LONDON, United Kingdom — The Savigny Luxury Index (“SLI”) has gained good ground in September and is up by 3.7 percent, outperforming the MSCI World Index (“MSCI”) by over one percentage point, as Asian tourist flows to Western fashion hubs remain strong.
• It is consecutive fashion week time in key fashion capitals and the trend has been a race to get a piece of young designers. Less than a year after acquiring Christopher Kane, Kering invested in New York-based Joseph Altuzarra. Not to be outdone, LVMH snapped up Nicholas Kirkwood and JW Anderson in quick succession. The big luxury groups are investing in smaller fashion brands, something they had not done since the turn of the millennium.
• Chinese consumers continued their shift away from ostentatious and logo-centric purchases, owing to both an increasing level of sophistication and the government’s crackdown on conspicuous gifting. Prada has benefitted from this trend and is among the few to have reported solid growth in China in its first half results.
• M&A activity continues to be buoyant. In addition to the designer deals mentioned above, Neiman Marcus was bought back in an MBO, Chinese conglomerate Fosun International acquired Italian apparel brand and manufacturer Raffaele Caruso, US private equity firms acquired Australian lifestyle brand Billabong and Bruno Cuccinelli acquired Italian men’s tailoring company Avenza Fashion. The deal pipeline shows no signs of abating, with Lancel being put up for sale by Richemont and investment suitors being lined up by Versace.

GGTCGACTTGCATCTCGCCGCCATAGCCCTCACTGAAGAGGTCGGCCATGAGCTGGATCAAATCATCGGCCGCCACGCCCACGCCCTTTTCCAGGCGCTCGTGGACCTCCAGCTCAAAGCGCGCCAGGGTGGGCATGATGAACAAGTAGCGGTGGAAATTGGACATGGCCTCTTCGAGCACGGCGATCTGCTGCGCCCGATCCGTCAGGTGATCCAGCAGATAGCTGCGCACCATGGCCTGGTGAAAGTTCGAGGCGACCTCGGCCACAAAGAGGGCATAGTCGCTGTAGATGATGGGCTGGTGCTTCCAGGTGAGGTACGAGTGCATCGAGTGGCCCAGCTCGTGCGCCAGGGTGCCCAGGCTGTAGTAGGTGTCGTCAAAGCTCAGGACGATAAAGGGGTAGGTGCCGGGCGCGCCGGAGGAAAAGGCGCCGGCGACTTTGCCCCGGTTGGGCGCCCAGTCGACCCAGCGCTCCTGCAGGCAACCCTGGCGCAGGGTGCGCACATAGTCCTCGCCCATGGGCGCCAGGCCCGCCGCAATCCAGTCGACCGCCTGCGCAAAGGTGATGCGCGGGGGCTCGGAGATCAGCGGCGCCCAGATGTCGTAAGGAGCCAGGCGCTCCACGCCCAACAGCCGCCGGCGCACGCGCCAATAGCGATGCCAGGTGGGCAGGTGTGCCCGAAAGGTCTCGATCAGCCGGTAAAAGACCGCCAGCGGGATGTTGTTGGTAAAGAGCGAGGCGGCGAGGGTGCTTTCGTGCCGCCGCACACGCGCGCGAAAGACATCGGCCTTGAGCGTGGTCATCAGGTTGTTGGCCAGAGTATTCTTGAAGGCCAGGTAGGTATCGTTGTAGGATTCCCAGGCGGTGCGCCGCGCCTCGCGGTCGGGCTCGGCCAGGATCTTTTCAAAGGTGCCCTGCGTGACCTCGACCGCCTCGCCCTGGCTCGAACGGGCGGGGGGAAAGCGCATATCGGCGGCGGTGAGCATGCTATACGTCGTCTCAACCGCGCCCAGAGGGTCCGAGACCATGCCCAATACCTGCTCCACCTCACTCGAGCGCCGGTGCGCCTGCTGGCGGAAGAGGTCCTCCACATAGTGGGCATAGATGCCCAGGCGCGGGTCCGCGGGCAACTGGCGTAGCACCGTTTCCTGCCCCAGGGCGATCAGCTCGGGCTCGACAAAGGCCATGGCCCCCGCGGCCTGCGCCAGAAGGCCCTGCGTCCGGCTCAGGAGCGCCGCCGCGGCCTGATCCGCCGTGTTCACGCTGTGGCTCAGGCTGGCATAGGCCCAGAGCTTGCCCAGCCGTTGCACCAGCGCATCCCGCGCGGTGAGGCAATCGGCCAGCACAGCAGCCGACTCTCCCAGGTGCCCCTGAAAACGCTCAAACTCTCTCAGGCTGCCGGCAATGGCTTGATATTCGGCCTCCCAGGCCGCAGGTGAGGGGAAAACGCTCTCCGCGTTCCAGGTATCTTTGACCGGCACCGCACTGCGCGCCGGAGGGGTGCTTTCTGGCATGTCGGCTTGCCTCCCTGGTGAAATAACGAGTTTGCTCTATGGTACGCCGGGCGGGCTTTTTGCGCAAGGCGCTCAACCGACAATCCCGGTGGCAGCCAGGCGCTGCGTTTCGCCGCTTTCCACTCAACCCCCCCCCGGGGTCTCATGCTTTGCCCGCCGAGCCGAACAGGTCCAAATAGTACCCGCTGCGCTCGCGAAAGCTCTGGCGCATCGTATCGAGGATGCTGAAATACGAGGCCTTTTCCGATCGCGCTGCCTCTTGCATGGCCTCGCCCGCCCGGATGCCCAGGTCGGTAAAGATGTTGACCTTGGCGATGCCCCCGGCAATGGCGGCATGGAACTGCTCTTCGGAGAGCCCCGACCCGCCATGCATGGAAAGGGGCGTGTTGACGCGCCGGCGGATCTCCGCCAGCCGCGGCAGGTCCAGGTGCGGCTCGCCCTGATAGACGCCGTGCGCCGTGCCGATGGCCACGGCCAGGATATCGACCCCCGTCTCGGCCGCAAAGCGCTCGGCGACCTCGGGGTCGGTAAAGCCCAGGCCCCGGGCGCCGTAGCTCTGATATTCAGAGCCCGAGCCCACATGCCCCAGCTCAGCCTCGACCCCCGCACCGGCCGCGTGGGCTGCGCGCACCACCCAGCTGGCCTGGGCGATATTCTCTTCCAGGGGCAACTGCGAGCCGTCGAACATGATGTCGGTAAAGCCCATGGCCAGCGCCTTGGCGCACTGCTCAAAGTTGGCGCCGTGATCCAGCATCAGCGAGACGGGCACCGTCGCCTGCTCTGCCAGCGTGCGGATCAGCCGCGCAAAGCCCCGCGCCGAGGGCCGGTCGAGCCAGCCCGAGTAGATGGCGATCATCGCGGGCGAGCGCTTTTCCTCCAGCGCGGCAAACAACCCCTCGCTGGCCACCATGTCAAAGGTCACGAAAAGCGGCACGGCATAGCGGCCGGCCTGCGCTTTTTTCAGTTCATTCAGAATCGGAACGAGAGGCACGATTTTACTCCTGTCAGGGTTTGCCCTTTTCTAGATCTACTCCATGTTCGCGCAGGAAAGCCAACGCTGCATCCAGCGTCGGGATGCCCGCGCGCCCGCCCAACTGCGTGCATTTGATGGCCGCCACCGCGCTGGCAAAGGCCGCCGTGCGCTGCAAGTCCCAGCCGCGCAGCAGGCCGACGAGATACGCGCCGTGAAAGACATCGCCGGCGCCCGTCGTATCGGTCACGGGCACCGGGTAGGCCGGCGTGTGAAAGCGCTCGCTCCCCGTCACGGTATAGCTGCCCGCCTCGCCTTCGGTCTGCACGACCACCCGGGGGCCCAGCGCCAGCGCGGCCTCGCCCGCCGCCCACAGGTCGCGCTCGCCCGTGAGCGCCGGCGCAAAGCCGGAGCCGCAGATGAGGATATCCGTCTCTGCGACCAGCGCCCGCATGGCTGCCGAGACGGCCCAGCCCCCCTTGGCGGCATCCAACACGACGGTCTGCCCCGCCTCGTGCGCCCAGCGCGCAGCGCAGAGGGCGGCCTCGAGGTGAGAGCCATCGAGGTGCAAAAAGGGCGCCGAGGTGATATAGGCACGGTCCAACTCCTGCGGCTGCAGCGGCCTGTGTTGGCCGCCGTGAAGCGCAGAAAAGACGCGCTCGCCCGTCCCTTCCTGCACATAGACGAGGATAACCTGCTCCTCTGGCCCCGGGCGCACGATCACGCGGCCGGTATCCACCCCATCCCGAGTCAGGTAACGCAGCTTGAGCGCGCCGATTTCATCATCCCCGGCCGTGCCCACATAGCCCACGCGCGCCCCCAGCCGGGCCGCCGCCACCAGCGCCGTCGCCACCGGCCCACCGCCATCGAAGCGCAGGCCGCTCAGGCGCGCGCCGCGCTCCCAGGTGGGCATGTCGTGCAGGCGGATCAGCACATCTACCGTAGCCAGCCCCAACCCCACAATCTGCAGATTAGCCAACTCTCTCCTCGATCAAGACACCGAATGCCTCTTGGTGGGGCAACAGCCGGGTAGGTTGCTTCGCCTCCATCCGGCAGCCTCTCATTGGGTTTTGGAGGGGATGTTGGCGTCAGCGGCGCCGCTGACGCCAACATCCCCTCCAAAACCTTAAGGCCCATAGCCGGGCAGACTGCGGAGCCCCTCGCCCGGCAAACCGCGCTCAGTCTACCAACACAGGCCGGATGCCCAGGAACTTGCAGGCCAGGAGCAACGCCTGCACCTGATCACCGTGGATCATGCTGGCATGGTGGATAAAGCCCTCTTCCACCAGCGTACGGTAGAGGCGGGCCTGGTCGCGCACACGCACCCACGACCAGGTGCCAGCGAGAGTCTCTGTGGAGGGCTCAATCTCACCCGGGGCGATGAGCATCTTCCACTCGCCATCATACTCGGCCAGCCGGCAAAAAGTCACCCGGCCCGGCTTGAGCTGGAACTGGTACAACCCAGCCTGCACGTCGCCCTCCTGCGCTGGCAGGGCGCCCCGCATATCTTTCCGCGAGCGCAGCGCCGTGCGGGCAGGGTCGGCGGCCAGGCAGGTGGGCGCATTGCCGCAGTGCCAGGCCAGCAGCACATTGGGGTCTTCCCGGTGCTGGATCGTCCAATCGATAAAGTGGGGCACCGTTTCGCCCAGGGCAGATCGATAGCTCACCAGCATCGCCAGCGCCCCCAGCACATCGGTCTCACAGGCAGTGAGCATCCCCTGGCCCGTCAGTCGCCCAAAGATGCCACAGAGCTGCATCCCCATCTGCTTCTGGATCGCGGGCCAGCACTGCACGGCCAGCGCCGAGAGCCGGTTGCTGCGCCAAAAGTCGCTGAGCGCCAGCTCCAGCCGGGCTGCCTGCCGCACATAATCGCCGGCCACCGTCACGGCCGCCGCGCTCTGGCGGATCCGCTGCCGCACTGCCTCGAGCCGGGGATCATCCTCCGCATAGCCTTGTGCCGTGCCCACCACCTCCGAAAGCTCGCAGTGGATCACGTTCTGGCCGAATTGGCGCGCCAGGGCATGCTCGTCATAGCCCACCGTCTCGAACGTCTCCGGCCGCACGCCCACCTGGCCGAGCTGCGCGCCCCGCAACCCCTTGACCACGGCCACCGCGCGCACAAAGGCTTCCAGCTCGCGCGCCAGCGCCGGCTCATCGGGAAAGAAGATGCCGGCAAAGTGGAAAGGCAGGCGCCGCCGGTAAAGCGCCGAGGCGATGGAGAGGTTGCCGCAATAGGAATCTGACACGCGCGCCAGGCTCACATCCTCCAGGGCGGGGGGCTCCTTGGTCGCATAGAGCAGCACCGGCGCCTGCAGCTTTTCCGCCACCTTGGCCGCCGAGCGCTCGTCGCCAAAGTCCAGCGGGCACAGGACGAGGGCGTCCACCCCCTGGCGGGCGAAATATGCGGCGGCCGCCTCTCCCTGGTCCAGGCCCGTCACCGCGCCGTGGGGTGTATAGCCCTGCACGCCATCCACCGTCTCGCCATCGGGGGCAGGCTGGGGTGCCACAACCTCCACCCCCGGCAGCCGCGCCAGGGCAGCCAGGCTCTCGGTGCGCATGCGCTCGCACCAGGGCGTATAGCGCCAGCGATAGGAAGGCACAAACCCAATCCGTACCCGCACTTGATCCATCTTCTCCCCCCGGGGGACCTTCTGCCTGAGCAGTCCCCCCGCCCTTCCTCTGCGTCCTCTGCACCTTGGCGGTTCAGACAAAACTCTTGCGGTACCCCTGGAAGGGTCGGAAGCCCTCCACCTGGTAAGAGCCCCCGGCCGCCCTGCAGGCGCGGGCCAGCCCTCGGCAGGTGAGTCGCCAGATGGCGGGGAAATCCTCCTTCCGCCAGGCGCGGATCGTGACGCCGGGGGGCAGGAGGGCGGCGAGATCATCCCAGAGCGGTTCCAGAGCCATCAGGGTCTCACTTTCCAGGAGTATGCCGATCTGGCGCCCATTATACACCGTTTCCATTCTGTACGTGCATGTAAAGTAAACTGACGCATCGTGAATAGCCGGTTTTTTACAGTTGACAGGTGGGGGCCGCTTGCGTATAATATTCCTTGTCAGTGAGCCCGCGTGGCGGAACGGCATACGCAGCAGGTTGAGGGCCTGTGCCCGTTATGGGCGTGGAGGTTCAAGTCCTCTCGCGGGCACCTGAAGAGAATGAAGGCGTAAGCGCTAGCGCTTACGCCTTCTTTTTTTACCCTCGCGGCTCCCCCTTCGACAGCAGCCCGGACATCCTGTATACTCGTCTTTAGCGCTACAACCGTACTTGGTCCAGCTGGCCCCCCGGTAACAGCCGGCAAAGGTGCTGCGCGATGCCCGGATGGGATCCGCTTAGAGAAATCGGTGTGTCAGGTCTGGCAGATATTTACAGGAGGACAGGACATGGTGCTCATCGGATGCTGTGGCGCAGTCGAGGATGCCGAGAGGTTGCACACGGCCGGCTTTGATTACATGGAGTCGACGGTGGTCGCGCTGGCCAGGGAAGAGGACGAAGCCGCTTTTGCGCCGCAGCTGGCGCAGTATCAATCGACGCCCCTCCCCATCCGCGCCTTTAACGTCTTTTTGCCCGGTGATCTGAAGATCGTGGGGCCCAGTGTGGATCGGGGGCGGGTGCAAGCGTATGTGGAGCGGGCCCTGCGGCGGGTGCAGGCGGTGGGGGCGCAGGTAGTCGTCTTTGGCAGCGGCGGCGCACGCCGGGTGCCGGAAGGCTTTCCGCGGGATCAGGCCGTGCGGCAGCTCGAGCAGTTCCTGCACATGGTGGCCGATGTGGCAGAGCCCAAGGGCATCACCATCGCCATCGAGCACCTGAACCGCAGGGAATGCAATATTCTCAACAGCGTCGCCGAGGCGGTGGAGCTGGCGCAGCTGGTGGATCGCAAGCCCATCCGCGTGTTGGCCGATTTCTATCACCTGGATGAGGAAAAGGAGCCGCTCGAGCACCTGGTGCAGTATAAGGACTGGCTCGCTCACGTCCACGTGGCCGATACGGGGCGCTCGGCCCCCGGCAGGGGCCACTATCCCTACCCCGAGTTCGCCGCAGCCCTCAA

• LVMH’s share price increased by close to 10 percent, driven by reports of excellent sales of the new Capucine leather handbag, a product emblematic of Louis Vuitton’s efforts to reposition itself as more exclusive and upmarket.
• Safilo’s share price gained over 9 percent after a rally early in the month, following the publication of an upbeat research note (Beremberg) highlighting significant opportunities to grow profits at the company.
• Kering’s share price fell by just over 3 percent, driven by concerns over a slowdown of its luxury business, notably Gucci, in China.
• Mulberry’s share price has been very volatile since its second profit warning in June and this month the stock lost almost 3 percent. Elevating the brand profile has hit trading and will take more time to pay off.
What to watch
The recent flurry of investments in emerging designers has come hand-in-hand with change at big brands (Alexander Wang at Balenciaga, Hedi Slimane at Saint-Laurent not so long ago). It is announced today that Marc Jacobs is leaving Vuitton, and there have been discussions of John Galliano at Oscar de la Renta. Will there now be a period of calm or will the game of musical chairs continue unabated?
Pierre Mallevays is a contributing editor at The Business of Fashion and founder and managing partner of Savigny Partners, a corporate advisory firm focusing on the retail and luxury goods industry.